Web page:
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d&b PA solution suits reverberant concert hall

Paddy Baker 31 October 2017
Lighthouse Poole d&b audiotechnik

A new PA system from d&b audiotechnik has equipped the main concert hall at the Lighthouse performing arts centre for the increasingly diverse range of events that it hosts.

Lighthouse is the cultural hub for both the seaside resort of Poole and its surrounds. Opened in 1978, it was originally conceived as the new home for the Bournemouth Symphony Orchestra and as a multi-space venue for Dorset and the further reaches of the south-west UK. Inside the complex is a central concert hall, a mid-size theatre, a small-scale studio theatre as well as a cinema, art galleries and function room facilities. As the name suggests, Lighthouse provides a beacon for all performance arts.

The decision was made to replace an ageing and inadequate audio system in the main concert hall, as Jake Sutton, technical manager at Lighthouse explained: “The system we had in place was really only suitable for public address and simple amplification for events. We augmented this for music and other performances that required more audio support but it was very hard work to get an acceptable sound. Our main issue was lack of direct speaker coverage and uniformity of sound across the whole auditorium. We, alongside theatre consultants Charcoalblue, invited three PA companies for a speaker shoot-out in the concert hall.

“As home to the Bournemouth Symphony Orchestra, the hall has an acoustic which is well suited to classical performance; however the programme for Lighthouse concert hall has seen an increase in speech-orientated material in recent years. The longer reverberation time lends itself to symphonic music but causes issues for speech intelligibility so this needed to be addressed through a new loudspeaker system. The guys from d&b really understood our challenge. They talked us through the various options and advised on best performance. It was a really smooth outfit from the moment they pulled up to leaving the venue.”

The project was tendered out to Complete Production Solutions (CPS), which has a long association with both Lighthouse and d&b. Sutton continued: “CPS are our main hire company; we use them for dry hire of steel deck, radio mics, screens and the like. In the last five years they have taken on our technical maintenance contract, providing support and servicing of our kit and systems, so it was a logical option to use them for the install.”

Based on the venue’s requirements d&b suggested a system of primarily Y-Series arrays, driven by 30D and 10D installation amplifiers. Adam Hockley of d&b GB’s technical sales team adds the detail: “The new system needed to be able to handle every programmed event from spoken word to live contemporary music, so our approach was a line array which exhibits greater vertical directivity and a higher output than the point source alternative.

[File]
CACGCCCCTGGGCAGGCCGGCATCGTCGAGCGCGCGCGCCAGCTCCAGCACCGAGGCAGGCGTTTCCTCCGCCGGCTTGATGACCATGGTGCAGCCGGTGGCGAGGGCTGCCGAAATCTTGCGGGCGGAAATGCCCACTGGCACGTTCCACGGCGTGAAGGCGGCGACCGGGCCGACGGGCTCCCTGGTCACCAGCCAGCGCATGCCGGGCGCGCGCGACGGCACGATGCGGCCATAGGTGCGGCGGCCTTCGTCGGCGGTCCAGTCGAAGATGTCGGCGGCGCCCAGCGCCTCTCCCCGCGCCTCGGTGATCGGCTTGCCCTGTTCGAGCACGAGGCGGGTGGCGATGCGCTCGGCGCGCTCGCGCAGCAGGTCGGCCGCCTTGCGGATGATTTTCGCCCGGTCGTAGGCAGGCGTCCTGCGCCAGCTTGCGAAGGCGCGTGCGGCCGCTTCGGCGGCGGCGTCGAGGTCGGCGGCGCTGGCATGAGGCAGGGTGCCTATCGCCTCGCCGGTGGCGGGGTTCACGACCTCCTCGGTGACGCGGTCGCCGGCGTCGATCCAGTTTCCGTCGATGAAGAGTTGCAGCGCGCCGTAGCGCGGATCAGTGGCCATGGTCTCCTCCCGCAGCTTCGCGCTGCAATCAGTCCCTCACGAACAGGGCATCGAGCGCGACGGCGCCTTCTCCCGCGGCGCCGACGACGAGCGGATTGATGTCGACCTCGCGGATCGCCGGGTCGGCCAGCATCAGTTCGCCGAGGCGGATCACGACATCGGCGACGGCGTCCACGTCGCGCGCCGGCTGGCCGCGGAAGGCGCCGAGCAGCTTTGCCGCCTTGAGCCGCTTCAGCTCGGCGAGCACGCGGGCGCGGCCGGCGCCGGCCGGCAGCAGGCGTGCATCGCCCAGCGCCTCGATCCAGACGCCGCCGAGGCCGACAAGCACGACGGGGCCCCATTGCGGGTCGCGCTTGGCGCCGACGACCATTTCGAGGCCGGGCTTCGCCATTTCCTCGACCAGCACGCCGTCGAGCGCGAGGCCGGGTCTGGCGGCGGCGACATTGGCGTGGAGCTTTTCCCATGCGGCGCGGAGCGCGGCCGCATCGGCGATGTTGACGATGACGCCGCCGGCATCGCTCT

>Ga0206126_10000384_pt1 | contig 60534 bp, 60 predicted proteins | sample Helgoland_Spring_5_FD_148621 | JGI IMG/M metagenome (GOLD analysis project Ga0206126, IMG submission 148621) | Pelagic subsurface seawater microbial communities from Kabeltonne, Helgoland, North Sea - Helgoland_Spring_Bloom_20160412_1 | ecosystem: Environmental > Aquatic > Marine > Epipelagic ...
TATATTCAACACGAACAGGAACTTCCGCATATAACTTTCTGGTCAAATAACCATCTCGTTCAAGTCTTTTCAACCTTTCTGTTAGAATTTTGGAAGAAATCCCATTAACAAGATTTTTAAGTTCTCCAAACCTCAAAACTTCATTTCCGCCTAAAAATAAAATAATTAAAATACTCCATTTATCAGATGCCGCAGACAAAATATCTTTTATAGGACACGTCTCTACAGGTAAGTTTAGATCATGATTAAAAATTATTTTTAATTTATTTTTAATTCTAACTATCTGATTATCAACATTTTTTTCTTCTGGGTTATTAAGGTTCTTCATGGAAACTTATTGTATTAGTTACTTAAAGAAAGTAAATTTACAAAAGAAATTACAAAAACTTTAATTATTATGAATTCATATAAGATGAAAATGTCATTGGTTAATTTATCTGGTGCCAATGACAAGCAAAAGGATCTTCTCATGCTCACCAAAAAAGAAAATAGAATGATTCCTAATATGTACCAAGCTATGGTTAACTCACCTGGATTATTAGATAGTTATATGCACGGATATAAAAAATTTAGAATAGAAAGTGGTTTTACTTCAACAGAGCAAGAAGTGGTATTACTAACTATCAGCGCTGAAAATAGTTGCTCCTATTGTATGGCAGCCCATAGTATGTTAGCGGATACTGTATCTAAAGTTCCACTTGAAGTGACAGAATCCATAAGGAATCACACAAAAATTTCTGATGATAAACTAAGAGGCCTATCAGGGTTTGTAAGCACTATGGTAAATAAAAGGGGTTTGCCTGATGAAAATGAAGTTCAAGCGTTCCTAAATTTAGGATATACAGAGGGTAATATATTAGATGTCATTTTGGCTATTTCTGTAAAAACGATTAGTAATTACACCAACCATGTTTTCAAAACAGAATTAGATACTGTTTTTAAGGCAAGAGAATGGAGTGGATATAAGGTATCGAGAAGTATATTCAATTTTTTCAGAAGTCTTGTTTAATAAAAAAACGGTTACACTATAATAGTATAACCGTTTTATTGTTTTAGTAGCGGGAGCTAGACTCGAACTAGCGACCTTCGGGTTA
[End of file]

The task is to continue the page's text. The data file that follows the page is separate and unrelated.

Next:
“Using ArrayCalc, we calculated that an array of Y-Series loudspeakers, with a combination of the narrow dispersion Y8 and the wider dispersion Y12 cabinets at the bottom of the array, would allow us to deliver broadband signal to the entire audience area with minimal level variation. The eight deep Y-Series array achieves vertical pattern control to around 170Hz whilst the dipolar driver arrangement gives us horizontal pattern control to 500Hz. This means that we are delivering as much of the energy to the audience as possible with much less hitting the ceiling and side walls and being reflected back into the audience. This later arrival usually adds to the reverberant field and would have a detrimental effect on speech intelligibility.

“The Y-Series arrays were supplemented by E-Series’ E8 frontfills which help to cover the first couple of rows of the audience whilst also bringing the audio image back down onto the stage from the flown arrays for those sat nearer the front of the auditorium. No full range system is complete without subwoofers to deliver the real low end; here it was requested that the subs be stacked left and right on the stage so we suggested V-SUBS as the max SPL of a V-SUB is higher than a Y-SUB. This means we require fewer V-SUBS to achieve the appropriate level, to combine with the Y-Series tops.”

The new installation has been hard at work since completion. Sutton concluded: “It was great to work with the teams from CPS and d&b – people who were as enthusiastic as we were on getting the very best result. We use the system for all types of events, music, comedy, literature events and dinner dances and it performs superbly across all genres. We’ve received loads of excellent audience feedback on sound quality via the Purple Seven website, as well as real positives from visiting FoH engineers who have generally just left their FoH PA out in the truck.”

(Picture: © Jim Stephenson 2017)

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